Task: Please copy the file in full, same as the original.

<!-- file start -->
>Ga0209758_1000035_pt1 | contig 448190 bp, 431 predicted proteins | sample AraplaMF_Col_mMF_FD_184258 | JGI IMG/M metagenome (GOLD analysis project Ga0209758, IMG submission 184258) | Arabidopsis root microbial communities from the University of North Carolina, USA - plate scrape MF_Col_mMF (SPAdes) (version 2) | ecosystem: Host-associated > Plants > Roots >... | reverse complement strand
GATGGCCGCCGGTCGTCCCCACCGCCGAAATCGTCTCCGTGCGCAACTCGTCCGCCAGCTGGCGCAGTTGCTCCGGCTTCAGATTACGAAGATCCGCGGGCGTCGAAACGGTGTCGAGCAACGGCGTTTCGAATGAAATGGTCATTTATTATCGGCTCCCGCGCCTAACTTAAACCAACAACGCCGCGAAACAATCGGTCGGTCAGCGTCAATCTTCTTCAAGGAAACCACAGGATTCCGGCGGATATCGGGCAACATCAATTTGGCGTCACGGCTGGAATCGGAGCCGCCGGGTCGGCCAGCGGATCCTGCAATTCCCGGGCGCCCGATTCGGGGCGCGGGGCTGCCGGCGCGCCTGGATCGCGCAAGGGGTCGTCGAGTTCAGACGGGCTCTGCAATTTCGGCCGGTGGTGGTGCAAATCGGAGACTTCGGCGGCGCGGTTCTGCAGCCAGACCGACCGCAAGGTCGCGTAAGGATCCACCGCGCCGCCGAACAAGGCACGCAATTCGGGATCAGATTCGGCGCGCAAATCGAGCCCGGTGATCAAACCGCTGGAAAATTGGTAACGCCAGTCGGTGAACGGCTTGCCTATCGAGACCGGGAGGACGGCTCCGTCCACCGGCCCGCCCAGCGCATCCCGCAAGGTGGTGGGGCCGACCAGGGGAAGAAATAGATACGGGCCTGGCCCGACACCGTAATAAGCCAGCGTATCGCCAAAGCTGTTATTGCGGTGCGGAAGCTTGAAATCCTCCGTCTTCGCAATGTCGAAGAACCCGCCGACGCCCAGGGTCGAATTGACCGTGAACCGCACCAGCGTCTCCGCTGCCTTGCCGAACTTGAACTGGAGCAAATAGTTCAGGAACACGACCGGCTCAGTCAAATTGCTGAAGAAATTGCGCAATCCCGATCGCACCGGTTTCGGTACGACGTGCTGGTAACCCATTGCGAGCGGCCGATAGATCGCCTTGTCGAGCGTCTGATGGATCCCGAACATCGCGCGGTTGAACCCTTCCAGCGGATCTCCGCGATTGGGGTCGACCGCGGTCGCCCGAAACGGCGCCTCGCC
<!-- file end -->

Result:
>Ga0209758_1000035_pt1 | contig 448190 bp, 431 predicted proteins | sample AraplaMF_Col_mMF_FD_184258 | JGI IMG/M metagenome (GOLD analysis project Ga0209758, IMG submission 184258) | Arabidopsis root microbial communities from the University of North Carolina, USA - plate scrape MF_Col_mMF (SPAdes) (version 2) | ecosystem: Host-associated > Plants > Roots >... | reverse complement strand
GATGGCCGCCGGTCGTCCCCACCGCCGAAATCGTCTCCGTGCGCAACTCGTCCGCCAGCTGGCGCAGTTGCTCCGGCTTCAGATTACGAAGATCCGCGGGCGTCGAAACGGTGTCGAGCAACGGCGTTTCGAATGAAATGGTCATTTATTATCGGCTCCCGCGCCTAACTTAAACCAACAACGCCGCGAAACAATCGGTCGGTCAGCGTCAATCTTCTTCAAGGAAACCACAGGATTCCGGCGGATATCGGGCAACATCAATTTGGCGTCACGGCTGGAATCGGAGCCGCCGGGTCGGCCAGCGGATCCTGCAATTCCCGGGCGCCCGATTCGGGGCGCGGGGCTGCCGGCGCGCCTGGATCGCGCAAGGGGTCGTCGAGTTCAGACGGGCTCTGCAATTTCGGCCGGTGGTGGTGCAAATCGGAGACTTCGGCGGCGCGGTTCTGCAGCCAGACCGACCGCAAGGTCGCGTAAGGATCCACCGCGCCGCCGAACAAGGCACGCAATTCGGGATCAGATTCGGCGCGCAAATCGAGCCCGGTGATCAAACCGCTGGAAAATTGGTAACGCCAGTCGGTGAACGGCTTGCCTATCGAGACCGGGAGGACGGCTCCGTCCACCGGCCCGCCCAGCGCATCCCGCAAGGTGGTGGGGCCGACCAGGGGAAGAAATAGATACGGGCCTGGCCCGACACCGTAATAAGCCAGCGTATCGCCAAAGCTGTTATTGCGGTGCGGAAGCTTGAAATCCTCCGTCTTCGCAATGTCGAAGAACCCGCCGACGCCCAGGGTCGAATTGACCGTGAACCGCACCAGCGTCTCCGCTGCCTTGCCGAACTTGAACTGGAGCAAATAGTTCAGGAACACGACCGGCTCAGTCAAATTGCTGAAGAAATTGCGCAATCCCGATCGCACCGGTTTCGGTACGACGTGCTGGTAACCCATTGCGAGCGGCCGATAGATCGCCTTGTCGAGCGTCTGATGGATCCCGAACATCGCGCGGTTGAACCCTTCCAGCGGATCTCCGCGATTGGGGTCGACCGCGGTCGCCCGAAACGGCGCCTCGCC